Payout penalties – how the Big-5 banks get you
Below is a great example of how the Big-5 banks get you on a mortgage payout.
Always talk to a broker about your mortgage because Grandma used to say, “the rate is the rate, but the details are the details!”
Top Alberta mortgage broker for home purchases and mortgage renewals
As you can see from the example below, the banks “discount rate recapture policy” can result in some pretty hefty added costs —$6,048 in the scenario here!
On July 31, 2011, you buy your first home and sign a five-year, fixed-term mortgage. As your family grows, you start looking at a bigger home, and after a few months of searching, you find the perfect one—on August 1, 2013.
Because of this unexpected upgrade, you now have to break your mortgage three years before it matures (you have $320,000 left on your mortgage). When you signed your current mortgage, you weren’t concerned about prepayment penalties, but as you can see below, prepayment penalties can have a significant financial impact on your bottom line.
|Mortgage date||July 21, 2011|
|Date you break your mortgage||August 1, 2013|
|How much you have left owing on your mortgage||$320, 000|
|Your original mortgage term||5 years|
|How many years left you have on your term||3 years|
|Mortgage breakage fee at the Big-5 banks||Mortgage breakage fee with Broker Banks
|5-year posted rate when you got your mortgage||5.39%||Not applicable for the IRD calculation|
|Your actual contract rate||4.00%||4.00%|
|3-year posted rate on August 1, 2013 (the day you break your mortgage)||3.75%||2.99%|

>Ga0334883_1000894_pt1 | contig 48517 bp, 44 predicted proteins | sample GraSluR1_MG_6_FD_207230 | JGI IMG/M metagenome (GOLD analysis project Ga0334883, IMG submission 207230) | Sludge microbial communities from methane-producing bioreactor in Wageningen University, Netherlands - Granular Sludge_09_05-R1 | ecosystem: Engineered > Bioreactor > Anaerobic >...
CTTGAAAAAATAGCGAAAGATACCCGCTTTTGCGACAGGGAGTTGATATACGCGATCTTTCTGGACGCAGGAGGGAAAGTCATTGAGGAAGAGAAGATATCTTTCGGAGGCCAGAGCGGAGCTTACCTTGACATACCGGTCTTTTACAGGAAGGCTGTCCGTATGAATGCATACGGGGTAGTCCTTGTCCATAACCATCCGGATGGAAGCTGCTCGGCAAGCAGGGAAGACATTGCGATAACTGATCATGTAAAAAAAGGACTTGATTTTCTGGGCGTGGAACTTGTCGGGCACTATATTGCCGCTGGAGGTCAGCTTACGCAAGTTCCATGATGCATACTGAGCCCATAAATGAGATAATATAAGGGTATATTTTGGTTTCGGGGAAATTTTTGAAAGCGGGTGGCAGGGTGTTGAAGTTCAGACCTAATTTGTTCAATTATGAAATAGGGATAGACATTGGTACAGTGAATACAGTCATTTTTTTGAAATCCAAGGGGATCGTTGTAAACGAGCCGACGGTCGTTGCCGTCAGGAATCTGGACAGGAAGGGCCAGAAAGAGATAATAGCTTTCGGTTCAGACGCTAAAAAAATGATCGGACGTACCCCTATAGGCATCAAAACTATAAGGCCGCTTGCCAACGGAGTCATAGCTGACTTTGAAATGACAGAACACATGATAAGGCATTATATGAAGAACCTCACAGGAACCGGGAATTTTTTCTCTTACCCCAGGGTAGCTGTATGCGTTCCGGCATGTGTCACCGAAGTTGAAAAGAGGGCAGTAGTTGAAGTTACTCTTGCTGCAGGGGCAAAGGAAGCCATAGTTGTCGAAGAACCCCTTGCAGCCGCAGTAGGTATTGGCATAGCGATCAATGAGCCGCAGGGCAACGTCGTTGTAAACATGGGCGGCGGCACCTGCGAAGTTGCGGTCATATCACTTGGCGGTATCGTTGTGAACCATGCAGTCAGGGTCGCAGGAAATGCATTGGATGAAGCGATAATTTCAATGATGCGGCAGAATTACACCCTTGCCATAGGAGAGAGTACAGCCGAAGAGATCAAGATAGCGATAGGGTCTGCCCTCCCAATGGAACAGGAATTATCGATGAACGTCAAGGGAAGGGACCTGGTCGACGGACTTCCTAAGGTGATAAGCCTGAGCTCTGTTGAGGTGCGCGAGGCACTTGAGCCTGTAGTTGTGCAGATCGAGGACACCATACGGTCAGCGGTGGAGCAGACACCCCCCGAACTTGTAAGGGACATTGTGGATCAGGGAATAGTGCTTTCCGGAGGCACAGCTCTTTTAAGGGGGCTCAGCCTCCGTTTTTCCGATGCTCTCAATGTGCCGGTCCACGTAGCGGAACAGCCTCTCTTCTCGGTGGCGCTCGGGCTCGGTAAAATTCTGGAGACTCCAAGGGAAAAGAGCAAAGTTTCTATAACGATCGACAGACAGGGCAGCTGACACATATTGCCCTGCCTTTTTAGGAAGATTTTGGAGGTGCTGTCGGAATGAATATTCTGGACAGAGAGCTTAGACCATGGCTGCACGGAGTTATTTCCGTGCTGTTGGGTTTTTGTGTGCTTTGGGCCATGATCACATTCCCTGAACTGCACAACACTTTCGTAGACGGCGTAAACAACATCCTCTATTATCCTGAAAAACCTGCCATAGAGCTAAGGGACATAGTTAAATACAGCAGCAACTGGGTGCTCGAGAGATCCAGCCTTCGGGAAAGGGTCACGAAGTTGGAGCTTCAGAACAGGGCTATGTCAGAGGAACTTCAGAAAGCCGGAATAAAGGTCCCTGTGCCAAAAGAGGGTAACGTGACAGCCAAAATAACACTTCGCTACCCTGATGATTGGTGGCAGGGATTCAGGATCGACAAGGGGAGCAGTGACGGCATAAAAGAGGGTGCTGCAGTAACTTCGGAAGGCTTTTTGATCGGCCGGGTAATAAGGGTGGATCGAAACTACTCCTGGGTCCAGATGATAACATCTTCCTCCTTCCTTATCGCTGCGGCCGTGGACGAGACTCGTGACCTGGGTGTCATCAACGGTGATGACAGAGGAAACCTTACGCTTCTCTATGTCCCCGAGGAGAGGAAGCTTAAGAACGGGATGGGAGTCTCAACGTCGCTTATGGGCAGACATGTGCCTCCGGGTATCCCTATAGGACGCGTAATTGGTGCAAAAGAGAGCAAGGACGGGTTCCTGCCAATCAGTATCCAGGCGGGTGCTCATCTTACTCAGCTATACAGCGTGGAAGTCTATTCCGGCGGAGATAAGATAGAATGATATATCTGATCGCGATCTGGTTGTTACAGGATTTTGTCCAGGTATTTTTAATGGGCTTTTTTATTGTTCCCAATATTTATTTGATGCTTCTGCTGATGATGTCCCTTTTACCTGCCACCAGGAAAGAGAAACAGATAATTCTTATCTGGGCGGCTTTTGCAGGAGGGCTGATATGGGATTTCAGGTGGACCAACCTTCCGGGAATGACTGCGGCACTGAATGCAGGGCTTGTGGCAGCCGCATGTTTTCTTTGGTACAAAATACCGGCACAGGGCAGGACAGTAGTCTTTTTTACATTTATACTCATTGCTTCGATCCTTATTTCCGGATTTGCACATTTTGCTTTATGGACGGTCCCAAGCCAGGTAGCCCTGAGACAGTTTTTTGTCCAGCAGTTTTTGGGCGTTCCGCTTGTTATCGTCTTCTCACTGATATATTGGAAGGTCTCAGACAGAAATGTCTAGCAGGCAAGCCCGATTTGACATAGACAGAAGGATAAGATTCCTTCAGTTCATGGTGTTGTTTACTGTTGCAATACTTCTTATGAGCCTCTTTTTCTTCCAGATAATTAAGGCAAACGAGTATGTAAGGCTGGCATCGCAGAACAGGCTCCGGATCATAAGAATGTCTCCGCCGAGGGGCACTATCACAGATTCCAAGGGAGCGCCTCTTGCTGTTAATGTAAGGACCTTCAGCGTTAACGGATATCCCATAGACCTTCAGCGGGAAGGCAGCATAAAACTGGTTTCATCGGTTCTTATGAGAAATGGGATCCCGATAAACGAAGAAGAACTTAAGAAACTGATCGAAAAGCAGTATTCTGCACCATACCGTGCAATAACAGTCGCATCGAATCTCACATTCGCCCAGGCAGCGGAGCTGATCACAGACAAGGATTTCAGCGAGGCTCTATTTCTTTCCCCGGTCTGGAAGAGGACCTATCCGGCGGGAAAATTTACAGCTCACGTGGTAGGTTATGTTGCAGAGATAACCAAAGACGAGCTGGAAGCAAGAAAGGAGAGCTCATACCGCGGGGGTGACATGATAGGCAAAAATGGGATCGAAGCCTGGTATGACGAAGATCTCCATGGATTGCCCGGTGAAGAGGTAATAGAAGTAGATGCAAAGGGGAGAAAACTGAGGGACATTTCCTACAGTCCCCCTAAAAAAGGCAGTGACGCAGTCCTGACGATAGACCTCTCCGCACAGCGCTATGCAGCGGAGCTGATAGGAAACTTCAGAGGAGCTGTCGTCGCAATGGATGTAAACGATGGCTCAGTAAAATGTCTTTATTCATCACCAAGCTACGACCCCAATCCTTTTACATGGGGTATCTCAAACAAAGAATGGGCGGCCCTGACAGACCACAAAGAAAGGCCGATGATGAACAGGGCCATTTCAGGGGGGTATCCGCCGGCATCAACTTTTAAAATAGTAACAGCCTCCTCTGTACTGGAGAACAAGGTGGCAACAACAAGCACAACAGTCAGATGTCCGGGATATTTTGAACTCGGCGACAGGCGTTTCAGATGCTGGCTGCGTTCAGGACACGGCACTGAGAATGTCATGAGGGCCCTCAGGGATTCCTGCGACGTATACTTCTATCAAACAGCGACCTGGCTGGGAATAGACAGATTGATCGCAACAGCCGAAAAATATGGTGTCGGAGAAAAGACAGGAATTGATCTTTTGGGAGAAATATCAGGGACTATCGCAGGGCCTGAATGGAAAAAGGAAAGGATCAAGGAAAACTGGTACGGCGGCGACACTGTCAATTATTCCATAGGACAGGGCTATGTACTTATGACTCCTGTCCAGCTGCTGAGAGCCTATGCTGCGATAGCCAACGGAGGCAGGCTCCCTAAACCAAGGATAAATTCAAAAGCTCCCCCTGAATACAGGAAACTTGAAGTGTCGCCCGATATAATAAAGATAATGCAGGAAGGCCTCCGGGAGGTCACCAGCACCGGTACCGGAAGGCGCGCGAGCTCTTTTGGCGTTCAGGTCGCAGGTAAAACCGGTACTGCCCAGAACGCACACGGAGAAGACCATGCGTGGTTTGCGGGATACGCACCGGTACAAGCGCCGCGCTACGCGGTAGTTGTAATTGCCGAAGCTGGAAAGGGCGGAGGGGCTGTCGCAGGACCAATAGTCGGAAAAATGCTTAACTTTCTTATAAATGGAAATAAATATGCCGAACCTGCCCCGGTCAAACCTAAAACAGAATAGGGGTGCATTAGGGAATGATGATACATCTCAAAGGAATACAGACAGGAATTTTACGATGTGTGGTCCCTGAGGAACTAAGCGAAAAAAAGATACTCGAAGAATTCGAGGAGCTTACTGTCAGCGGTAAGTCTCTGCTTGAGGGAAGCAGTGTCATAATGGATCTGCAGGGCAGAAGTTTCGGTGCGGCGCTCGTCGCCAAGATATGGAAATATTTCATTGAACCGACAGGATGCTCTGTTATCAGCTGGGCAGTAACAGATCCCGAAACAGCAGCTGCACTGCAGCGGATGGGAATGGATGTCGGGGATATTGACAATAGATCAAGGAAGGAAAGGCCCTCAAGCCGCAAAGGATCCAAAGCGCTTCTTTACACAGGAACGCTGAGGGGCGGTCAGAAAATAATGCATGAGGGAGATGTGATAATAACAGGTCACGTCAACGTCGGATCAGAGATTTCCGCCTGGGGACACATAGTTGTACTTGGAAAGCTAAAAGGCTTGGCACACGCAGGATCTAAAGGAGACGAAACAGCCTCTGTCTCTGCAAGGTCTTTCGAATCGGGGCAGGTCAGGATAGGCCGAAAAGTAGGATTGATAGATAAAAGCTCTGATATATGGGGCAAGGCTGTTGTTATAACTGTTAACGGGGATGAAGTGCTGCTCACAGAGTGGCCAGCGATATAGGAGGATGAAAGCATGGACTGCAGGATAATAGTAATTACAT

|IRD formula||(Contract rate – [Posted rate for remaining term – Discount from original mortgage]) x Principal outstanding x Remaining term||(Contract rate – Posted rate for remaining term) x Principal outstanding x Remaining term|
|Difference in fees||$6,048|
For a free mortgage check-up, or pre-approval, or compare what we can do vs. your bank, call Mark at 403-681-4376
• There is no cost to you for our services as the banks pay us for doing their work,
• You get our professional, un-biased advice & expertise on your mortgage,
• We answer our phones and emails, 7 days a week, from 9 – 9, including holidays,
• Your rate will be lower with us as we deal through “broker services” at the banks.
Calgary Housing Market Still Strong
Below is an article that notes Calgary’s home prices are still supported.
Mark Herman, top Calgary mortgage broker for purchases and mortgage renewals
Calgary’s housing market is not under threat of a correction despite a downturn in the local economy, Canada Mortgage and Housing Corp. said in an analysis Thursday.
Its assessment of 15 metro markets lists Calgary as “low risk” while Toronto, Regina and Winnipeg were rated “high risk.” The review considered four factors — overheating; acceleration in house prices; overvaluation; and overbuilding — as of the end of March.
“The low price of oil has affected many different sectors of the economy, affecting employment and income growth, and increasing the unemployment rate. Weaker labour market conditions have also slowed migration to the region,” CMHC said of the Calgary-area market.
Meanwhile, Vancouver — one of the country’s priciest real estate markets — was deemed low risk, even as home prices there continue to soar. The benchmark price of a detached home in metropolitan Vancouver hit $1.1 million in July, up 16.2 per cent from a year ago, the Real Estate Board of Greater Vancouver said last week.
… Statistics Canada said Thursday that new home prices in the Calgary area rose 0.1 per cent in June.
“Higher land prices were largely offset by builders reducing prices because of market conditions,” the federal agency said. Prices were up 0.7 per cent year-over-year.
In its latest report, the Calgary Real Estate Board said the average MLS sale price for July was $476,446, down about 1 per cent from a year ago while the median price of $435.000 grew by 2.35 per cent. The benchmark price, which CREB identifies as a typical property sold in the market, was largely unchanged at $455,400.
With files from The Canadian Press